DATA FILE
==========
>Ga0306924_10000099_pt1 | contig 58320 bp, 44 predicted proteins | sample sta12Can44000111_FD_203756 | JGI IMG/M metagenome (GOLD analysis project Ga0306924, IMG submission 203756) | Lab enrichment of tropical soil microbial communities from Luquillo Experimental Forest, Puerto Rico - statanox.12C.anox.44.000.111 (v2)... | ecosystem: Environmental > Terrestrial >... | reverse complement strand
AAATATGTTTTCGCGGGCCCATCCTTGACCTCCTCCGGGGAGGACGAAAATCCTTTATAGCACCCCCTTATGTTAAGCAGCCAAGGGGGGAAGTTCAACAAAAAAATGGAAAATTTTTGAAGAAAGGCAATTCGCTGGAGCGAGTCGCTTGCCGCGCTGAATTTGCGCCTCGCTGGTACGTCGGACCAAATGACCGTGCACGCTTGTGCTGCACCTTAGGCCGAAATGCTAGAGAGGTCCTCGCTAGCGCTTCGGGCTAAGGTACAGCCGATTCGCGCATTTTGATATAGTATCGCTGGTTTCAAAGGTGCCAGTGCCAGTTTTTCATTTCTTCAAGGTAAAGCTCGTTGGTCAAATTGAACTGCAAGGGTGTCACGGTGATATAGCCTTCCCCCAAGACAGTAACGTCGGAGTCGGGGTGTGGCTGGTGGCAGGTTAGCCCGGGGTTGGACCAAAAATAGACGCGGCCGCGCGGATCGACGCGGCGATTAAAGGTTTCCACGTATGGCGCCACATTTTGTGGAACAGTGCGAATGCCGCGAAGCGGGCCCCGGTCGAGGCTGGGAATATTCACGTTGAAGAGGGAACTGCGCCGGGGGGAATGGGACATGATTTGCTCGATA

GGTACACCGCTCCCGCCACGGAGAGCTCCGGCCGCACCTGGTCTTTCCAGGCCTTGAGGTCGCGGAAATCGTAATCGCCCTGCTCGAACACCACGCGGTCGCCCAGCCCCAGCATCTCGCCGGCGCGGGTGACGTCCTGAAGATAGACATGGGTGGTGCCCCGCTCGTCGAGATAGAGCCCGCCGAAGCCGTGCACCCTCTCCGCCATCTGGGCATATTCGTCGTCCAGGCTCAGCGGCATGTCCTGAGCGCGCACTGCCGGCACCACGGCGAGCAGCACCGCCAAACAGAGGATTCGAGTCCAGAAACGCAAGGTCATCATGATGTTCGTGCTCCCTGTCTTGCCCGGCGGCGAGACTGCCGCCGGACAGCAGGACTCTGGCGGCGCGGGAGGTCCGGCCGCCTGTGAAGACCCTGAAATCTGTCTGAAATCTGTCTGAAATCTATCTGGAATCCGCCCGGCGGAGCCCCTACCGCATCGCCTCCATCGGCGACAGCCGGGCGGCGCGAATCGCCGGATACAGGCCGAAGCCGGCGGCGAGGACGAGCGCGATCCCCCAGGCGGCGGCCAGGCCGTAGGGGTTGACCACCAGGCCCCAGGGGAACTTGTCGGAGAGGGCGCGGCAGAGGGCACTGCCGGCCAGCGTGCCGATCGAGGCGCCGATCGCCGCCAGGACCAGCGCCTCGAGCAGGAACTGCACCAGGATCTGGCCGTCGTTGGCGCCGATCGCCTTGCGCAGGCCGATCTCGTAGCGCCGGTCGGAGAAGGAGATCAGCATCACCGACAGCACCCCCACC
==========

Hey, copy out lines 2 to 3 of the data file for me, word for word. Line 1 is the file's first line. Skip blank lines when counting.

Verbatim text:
AAATATGTTTTCGCGGGCCCATCCTTGACCTCCTCCGGGGAGGACGAAAATCCTTTATAGCACCCCCTTATGTTAAGCAGCCAAGGGGGGAAGTTCAACAAAAAAATGGAAAATTTTTGAAGAAAGGCAATTCGCTGGAGCGAGTCGCTTGCCGCGCTGAATTTGCGCCTCGCTGGTACGTCGGACCAAATGACCGTGCACGCTTGTGCTGCACCTTAGGCCGAAATGCTAGAGAGGTCCTCGCTAGCGCTTCGGGCTAAGGTACAGCCGATTCGCGCATTTTGATATAGTATCGCTGGTTTCAAAGGTGCCAGTGCCAGTTTTTCATTTCTTCAAGGTAAAGCTCGTTGGTCAAATTGAACTGCAAGGGTGTCACGGTGATATAGCCTTCCCCCAAGACAGTAACGTCGGAGTCGGGGTGTGGCTGGTGGCAGGTTAGCCCGGGGTTGGACCAAAAATAGACGCGGCCGCGCGGATCGACGCGGCGATTAAAGGTTTCCACGTATGGCGCCACATTTTGTGGAACAGTGCGAATGCCGCGAAGCGGGCCCCGGTCGAGGCTGGGAATATTCACGTTGAAGAGGGAACTGCGCCGGGGGGAATGGGACATGATTTGCTCGATA

GGTACACCGCTCCCGCCACGGAGAGCTCCGGCCGCACCTGGTCTTTCCAGGCCTTGAGGTCGCGGAAATCGTAATCGCCCTGCTCGAACACCACGCGGTCGCCCAGCCCCAGCATCTCGCCGGCGCGGGTGACGTCCTGAAGATAGACATGGGTGGTGCCCCGCTCGTCGAGATAGAGCCCGCCGAAGCCGTGCACCCTCTCCGCCATCTGGGCATATTCGTCGTCCAGGCTCAGCGGCATGTCCTGAGCGCGCACTGCCGGCACCACGGCGAGCAGCACCGCCAAACAGAGGATTCGAGTCCAGAAACGCAAGGTCATCATGATGTTCGTGCTCCCTGTCTTGCCCGGCGGCGAGACTGCCGCCGGACAGCAGGACTCTGGCGGCGCGGGAGGTCCGGCCGCCTGTGAAGACCCTGAAATCTGTCTGAAATCTGTCTGAAATCTATCTGGAATCCGCCCGGCGGAGCCCCTACCGCATCGCCTCCATCGGCGACAGCCGGGCGGCGCGAATCGCCGGATACAGGCCGAAGCCGGCGGCGAGGACGAGCGCGATCCCCCAGGCGGCGGCCAGGCCGTAGGGGTTGACCACCAGGCCCCAGGGGAACTTGTCGGAGAGGGCGCGGCAGAGGGCACTGCCGGCCAGCGTGCCGATCGAGGCGCCGATCGCCGCCAGGACCAGCGCCTCGAGCAGGAACTGCACCAGGATCTGGCCGTCGTTGGCGCCGATCGCCTTGCGCAGGCCGATCTCGTAGCGCCGGTCGGAGAAGGAGATCAGCATCACCGACAGCACCCCCACC